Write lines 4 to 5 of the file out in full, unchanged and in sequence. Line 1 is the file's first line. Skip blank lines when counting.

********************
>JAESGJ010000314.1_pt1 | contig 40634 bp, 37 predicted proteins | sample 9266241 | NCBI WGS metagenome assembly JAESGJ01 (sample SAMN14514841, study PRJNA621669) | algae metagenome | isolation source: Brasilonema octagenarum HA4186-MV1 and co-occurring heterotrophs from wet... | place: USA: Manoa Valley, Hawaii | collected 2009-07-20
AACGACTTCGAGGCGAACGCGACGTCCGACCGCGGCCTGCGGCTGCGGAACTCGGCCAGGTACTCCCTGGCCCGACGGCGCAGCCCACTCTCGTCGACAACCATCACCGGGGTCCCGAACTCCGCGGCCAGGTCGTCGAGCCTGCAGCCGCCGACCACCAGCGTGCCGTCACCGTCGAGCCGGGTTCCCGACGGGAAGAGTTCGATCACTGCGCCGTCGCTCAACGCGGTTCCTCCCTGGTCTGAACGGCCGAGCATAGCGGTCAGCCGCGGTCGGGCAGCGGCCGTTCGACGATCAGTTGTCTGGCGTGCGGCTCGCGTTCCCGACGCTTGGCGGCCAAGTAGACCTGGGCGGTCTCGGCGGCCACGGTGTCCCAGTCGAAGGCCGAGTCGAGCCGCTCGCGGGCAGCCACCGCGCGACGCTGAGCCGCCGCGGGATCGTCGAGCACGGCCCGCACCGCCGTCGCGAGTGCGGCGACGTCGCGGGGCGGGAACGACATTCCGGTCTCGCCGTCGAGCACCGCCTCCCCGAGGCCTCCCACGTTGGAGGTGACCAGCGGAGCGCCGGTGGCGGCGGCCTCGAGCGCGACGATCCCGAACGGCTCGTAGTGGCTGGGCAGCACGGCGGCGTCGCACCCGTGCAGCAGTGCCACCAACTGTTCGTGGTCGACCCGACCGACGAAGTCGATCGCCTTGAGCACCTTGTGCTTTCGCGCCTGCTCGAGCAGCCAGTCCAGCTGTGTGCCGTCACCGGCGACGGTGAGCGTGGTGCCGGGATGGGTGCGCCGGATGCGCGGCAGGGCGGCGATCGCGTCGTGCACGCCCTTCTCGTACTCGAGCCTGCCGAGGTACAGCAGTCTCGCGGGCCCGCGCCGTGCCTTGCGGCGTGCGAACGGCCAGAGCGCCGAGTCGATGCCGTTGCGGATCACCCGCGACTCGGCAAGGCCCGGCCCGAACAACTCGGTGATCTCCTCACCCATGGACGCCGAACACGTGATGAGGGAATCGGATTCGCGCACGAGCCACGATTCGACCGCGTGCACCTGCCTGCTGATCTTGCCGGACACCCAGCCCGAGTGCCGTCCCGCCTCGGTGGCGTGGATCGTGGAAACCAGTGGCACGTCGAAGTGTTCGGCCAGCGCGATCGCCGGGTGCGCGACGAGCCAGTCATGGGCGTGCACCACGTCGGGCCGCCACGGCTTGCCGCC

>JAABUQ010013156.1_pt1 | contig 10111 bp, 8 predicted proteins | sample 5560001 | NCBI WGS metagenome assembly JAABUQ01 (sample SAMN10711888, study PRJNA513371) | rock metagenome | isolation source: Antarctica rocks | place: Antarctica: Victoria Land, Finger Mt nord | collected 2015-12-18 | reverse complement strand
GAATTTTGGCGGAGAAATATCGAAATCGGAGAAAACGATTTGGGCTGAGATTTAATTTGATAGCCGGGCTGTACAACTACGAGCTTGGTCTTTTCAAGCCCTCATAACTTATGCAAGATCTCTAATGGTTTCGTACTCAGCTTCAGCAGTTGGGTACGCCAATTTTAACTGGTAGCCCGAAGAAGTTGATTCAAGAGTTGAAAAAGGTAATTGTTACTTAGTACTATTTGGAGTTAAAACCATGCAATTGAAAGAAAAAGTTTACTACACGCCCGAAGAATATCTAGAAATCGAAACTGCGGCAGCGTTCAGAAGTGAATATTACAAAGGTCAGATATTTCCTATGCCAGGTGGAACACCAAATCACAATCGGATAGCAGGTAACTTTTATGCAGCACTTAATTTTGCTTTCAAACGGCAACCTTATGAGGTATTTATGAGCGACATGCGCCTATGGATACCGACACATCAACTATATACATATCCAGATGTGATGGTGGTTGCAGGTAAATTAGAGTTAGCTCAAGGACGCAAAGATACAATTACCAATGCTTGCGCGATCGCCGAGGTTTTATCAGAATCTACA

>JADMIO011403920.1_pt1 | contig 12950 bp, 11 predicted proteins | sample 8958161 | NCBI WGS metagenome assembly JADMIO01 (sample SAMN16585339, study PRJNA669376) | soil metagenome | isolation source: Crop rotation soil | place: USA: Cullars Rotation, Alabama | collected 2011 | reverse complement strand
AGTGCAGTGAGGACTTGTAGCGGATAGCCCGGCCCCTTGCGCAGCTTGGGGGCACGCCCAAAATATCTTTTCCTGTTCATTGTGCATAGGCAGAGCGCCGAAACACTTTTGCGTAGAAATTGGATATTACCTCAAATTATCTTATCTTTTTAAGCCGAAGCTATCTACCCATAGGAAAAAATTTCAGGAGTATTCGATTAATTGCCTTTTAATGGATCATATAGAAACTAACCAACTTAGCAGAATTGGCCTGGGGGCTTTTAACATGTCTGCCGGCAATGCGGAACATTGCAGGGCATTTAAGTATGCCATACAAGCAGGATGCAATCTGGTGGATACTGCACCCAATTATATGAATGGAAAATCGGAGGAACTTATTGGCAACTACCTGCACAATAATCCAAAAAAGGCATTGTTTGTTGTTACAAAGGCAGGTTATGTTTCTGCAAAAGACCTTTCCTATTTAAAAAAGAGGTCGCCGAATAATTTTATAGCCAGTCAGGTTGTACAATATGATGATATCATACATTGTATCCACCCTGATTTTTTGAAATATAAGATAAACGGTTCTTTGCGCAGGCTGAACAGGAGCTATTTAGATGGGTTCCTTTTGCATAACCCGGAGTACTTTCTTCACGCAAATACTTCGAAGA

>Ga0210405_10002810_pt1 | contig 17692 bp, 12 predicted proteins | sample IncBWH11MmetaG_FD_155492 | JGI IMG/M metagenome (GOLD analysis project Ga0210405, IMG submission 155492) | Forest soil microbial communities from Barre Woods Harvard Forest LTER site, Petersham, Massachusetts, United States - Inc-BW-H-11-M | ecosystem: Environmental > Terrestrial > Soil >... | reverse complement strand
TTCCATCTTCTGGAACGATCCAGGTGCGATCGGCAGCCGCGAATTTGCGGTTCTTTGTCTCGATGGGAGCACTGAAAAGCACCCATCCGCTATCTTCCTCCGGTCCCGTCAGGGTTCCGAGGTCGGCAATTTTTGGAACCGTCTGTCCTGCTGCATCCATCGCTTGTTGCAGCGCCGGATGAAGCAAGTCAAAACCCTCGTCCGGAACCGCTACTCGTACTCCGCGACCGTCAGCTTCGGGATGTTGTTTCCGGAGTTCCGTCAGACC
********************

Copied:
GAATTTTGGCGGAGAAATATCGAAATCGGAGAAAACGATTTGGGCTGAGATTTAATTTGATAGCCGGGCTGTACAACTACGAGCTTGGTCTTTTCAAGCCCTCATAACTTATGCAAGATCTCTAATGGTTTCGTACTCAGCTTCAGCAGTTGGGTACGCCAATTTTAACTGGTAGCCCGAAGAAGTTGATTCAAGAGTTGAAAAAGGTAATTGTTACTTAGTACTATTTGGAGTTAAAACCATGCAATTGAAAGAAAAAGTTTACTACACGCCCGAAGAATATCTAGAAATCGAAACTGCGGCAGCGTTCAGAAGTGAATATTACAAAGGTCAGATATTTCCTATGCCAGGTGGAACACCAAATCACAATCGGATAGCAGGTAACTTTTATGCAGCACTTAATTTTGCTTTCAAACGGCAACCTTATGAGGTATTTATGAGCGACATGCGCCTATGGATACCGACACATCAACTATATACATATCCAGATGTGATGGTGGTTGCAGGTAAATTAGAGTTAGCTCAAGGACGCAAAGATACAATTACCAATGCTTGCGCGATCGCCGAGGTTTTATCAGAATCTACA

>JADMIO011403920.1_pt1 | contig 12950 bp, 11 predicted proteins | sample 8958161 | NCBI WGS metagenome assembly JADMIO01 (sample SAMN16585339, study PRJNA669376) | soil metagenome | isolation source: Crop rotation soil | place: USA: Cullars Rotation, Alabama | collected 2011 | reverse complement strand